leadership development

Brainpower: Mindsight and Emotional Intelligence in Leadership is a collection of four streaming videos with Daniel Goleman and Daniel Siegel. This series provides leaders, executive coaches, management consultants, and HR professionals with a science basis for their leadership development work. The video content is a recording of Dr. Goleman and Dr. Siegel’s live webcast series broadcast in February 2016.

Ep 162: Thriving on Change: Improving natural abilities for focus and attention

Welcome to the More Than Sound podcast. 

ThrivingOnChange-Square

In this episode…

Daniel Goleman talks with Elad Levinson, leadership coach and organizational consultant, about how mindfulness training can help leaders improve on their natural abilities for focus and attention.

This conversation is an excerpt from Thriving on Change: The Evolving Leader’s Toolkit, a Praxis You online course available at morethansound.net that teaches leaders how to respond expertly to uncertainty and conflict in their work.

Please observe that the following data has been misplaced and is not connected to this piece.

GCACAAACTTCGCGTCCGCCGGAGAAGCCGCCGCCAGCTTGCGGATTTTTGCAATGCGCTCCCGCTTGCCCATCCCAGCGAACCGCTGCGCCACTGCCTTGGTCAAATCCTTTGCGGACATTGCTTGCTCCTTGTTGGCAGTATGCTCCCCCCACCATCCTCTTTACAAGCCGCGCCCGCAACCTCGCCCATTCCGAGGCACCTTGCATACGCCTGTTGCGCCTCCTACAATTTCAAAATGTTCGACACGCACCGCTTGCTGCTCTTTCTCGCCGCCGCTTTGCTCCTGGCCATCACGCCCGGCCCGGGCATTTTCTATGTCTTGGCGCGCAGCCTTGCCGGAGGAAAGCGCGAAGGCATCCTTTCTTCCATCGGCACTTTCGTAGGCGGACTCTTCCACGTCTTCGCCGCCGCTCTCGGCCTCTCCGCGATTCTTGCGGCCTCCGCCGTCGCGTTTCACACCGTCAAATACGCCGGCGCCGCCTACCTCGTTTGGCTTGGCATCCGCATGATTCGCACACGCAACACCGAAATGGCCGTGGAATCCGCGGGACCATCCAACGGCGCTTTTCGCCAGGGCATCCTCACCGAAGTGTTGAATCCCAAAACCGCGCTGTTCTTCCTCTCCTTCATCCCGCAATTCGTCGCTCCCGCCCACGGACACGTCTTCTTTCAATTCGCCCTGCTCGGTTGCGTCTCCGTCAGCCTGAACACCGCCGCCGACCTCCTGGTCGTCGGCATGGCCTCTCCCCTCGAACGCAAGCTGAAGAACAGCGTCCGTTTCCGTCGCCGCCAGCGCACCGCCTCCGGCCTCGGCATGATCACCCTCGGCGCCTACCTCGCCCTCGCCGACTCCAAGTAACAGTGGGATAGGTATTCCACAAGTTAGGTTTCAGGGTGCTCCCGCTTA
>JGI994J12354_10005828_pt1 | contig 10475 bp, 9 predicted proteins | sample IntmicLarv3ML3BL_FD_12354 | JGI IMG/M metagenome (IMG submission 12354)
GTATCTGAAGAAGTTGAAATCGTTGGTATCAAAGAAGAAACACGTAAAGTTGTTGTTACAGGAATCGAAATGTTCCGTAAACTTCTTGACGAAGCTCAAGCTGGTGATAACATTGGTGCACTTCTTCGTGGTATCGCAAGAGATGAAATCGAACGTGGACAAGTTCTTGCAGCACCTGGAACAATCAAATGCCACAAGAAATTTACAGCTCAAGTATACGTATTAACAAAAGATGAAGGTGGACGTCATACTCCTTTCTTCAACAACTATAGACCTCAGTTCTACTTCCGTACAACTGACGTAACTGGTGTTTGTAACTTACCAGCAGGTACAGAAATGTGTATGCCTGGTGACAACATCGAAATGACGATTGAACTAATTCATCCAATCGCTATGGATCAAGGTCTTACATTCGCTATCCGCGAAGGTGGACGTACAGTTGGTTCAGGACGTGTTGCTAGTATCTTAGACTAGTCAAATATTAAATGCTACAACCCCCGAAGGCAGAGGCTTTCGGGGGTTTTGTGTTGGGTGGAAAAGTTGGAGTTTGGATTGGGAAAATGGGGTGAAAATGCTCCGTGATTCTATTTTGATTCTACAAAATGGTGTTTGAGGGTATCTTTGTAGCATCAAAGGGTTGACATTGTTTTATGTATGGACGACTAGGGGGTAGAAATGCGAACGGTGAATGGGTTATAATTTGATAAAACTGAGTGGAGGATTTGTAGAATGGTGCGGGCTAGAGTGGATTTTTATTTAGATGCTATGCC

Effective leaders are focused leaders.

“If you want to be focused, if you want to be effective, you can’t just let any old whim or whatever that comes along,” said Daniel Goleman. “You need to make some choices.  And the choices are internal. And in order to make that choice, you need to know what’s going on inside me now. Is this where I want to be or can I be somewhere better? That act is called mindfulness. Noticing what’s going on within you and using that information to manage yourself better, because self-management starts with self-awareness. And mindfulness is the toolkit for that.” 

About Thriving on Change: The Evolving Leader’s Toolkit

Thriving on Change integrates the necessary proven-effective skills, tools, and practices to ensure leaders expertly respond to uncertainty, conflict, and inevitable distraction. Unlike other leadership development courses, this program is delivered in bite-size chunks, designed to enlist all of your learning faculties. And because we all learn differently, each course offers a balance of:

  • video
  • audio
  • animation
  • self-assessments
  • discussion forums